When it comes to memorizing Islam's holy book, Ahmed Mohamed, 15, of Minneapolis, proved himself to be one of the best in the nation.
He joined other Twin Cities Somali-American teens in dominating the competition at a Qur'an memorization contest in Chicago.
Out of 400 contestants, 15 Somali girls and boys from the Twin Cities stole the show at the convention, held by the Muslim American Society and Islamic Circle of North America.
Each year the two groups host one of the largest Islamic conventions in North America, with about 15,000 attendees.
"Not only did they sweep the entire competition, but they placed every first place possible," said CAIR-Minnesota Executive Director Jaylani Hussein.
More than 300 volunteers helped put on the 15th annual event from Dec. 26 to 28.
Minnesota contestants had done well in past years, but not like this.
"Nothing compared to what happened this past week," Hussein said.
Students were tested for four days, reciting sections of the Qur'an with correct pronunciation of the Arabic text. Competitors are scored 75 percent on memorization and 25 percent on recitation skill.
Organizers say that the competition helps students understand Islamic moral values so that they can be agents for positive change.
One winner was just 7 years old. Out of 18 winners, 15 were from Minnesota and 11 were girls. Hussein said Somali students from around the world have done well in similar competitions but not like what he saw last week at the convention.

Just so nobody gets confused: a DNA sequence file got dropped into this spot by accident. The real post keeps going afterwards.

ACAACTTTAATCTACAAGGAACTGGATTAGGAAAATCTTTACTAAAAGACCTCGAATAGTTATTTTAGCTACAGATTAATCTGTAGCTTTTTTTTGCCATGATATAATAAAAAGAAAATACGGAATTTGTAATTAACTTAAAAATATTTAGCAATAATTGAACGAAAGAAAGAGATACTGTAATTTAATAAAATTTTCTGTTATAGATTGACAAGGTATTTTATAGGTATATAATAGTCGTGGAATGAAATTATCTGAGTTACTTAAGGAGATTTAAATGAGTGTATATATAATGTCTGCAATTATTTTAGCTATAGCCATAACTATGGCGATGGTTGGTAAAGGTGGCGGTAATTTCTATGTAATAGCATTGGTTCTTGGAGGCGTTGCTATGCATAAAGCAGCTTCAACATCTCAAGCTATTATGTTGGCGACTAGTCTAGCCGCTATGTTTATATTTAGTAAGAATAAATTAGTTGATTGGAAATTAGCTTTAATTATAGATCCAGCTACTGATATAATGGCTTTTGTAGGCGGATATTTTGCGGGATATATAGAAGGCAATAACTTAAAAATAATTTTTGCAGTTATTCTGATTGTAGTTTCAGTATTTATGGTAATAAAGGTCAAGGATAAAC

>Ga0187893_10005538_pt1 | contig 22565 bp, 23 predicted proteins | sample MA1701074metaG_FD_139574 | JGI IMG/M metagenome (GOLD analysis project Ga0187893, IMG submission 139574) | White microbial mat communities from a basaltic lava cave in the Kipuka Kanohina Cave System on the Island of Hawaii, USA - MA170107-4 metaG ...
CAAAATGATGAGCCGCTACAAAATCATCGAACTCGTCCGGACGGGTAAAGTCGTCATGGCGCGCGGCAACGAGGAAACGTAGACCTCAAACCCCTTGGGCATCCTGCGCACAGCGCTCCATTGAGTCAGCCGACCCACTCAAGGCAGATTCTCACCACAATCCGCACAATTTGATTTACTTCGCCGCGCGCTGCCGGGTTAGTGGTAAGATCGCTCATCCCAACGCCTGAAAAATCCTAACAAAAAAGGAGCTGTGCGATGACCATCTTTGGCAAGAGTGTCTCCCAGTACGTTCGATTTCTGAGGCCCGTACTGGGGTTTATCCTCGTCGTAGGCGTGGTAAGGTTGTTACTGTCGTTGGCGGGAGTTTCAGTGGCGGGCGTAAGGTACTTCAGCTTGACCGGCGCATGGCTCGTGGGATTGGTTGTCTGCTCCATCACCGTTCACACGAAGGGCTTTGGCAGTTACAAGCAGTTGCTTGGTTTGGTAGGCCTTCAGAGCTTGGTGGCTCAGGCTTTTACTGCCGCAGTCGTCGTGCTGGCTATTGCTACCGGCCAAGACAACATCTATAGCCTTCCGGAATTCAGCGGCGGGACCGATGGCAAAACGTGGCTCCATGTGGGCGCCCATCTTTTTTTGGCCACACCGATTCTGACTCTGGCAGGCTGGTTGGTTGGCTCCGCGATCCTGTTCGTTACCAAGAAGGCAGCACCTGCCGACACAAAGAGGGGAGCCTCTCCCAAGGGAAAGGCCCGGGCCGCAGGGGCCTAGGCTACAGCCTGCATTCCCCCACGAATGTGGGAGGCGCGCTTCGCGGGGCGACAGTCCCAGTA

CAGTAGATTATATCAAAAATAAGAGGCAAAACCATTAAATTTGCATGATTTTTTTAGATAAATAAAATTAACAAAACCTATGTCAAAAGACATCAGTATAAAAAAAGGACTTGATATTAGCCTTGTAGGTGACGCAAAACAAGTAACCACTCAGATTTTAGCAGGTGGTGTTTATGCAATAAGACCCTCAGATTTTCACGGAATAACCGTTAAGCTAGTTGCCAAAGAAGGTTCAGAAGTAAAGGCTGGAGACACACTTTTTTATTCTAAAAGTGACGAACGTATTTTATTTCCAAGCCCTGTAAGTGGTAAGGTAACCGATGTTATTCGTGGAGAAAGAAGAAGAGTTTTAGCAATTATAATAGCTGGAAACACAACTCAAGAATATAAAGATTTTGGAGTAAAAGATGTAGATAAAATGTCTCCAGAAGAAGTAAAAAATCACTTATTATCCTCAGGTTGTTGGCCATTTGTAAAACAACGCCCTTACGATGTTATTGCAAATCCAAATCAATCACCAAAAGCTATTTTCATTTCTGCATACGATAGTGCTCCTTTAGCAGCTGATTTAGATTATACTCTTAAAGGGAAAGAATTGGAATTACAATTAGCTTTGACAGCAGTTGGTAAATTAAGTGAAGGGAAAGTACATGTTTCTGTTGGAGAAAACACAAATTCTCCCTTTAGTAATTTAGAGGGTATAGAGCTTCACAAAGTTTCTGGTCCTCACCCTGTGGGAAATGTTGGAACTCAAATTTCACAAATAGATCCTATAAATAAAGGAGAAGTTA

"It was a tremendous and proud moment for all Minnesotans who were there, not just for Somalis," he said.
Ahmed Mohamed placed first. A student at Ubah Medical Academy in Hopkins, he has participated in Qur'an competitions from Canada to Sudan. Mohamed, who had been prepping for the competition for three months with the help of leaders from his local mosque, the Abubakar As-Saddique Islamic Center, said the competition was relatively easy. Mohamed competed against his peers from the mosque. Mohamed won the highest prize of $4,000.
"I felt really proud of myself," he said. "I noticed that hard work pays off." In Mohamed's category, he had to memorize the entire Qur'an, consisting of about 114 chapters.
Mohamet Abdullahi Ali was one of the judges who critiqued the contestants. The competition was difficult, but Mohamed came out on top, said Ali, a spokesman for the Abubakar As-Saddique Islamic Center.
Each year the convention selects a theme that represents the needs of Muslim-American families. This year's was "American Muslims: Islamic Duties and Civic Obligations."
The family-friendly event offers attendees a chance to hear from internationally known speakers, take part in workshops and shop from a 350-booth bazaar.
Mohamed will be competing in a Qur'an competition in April in Kuwait.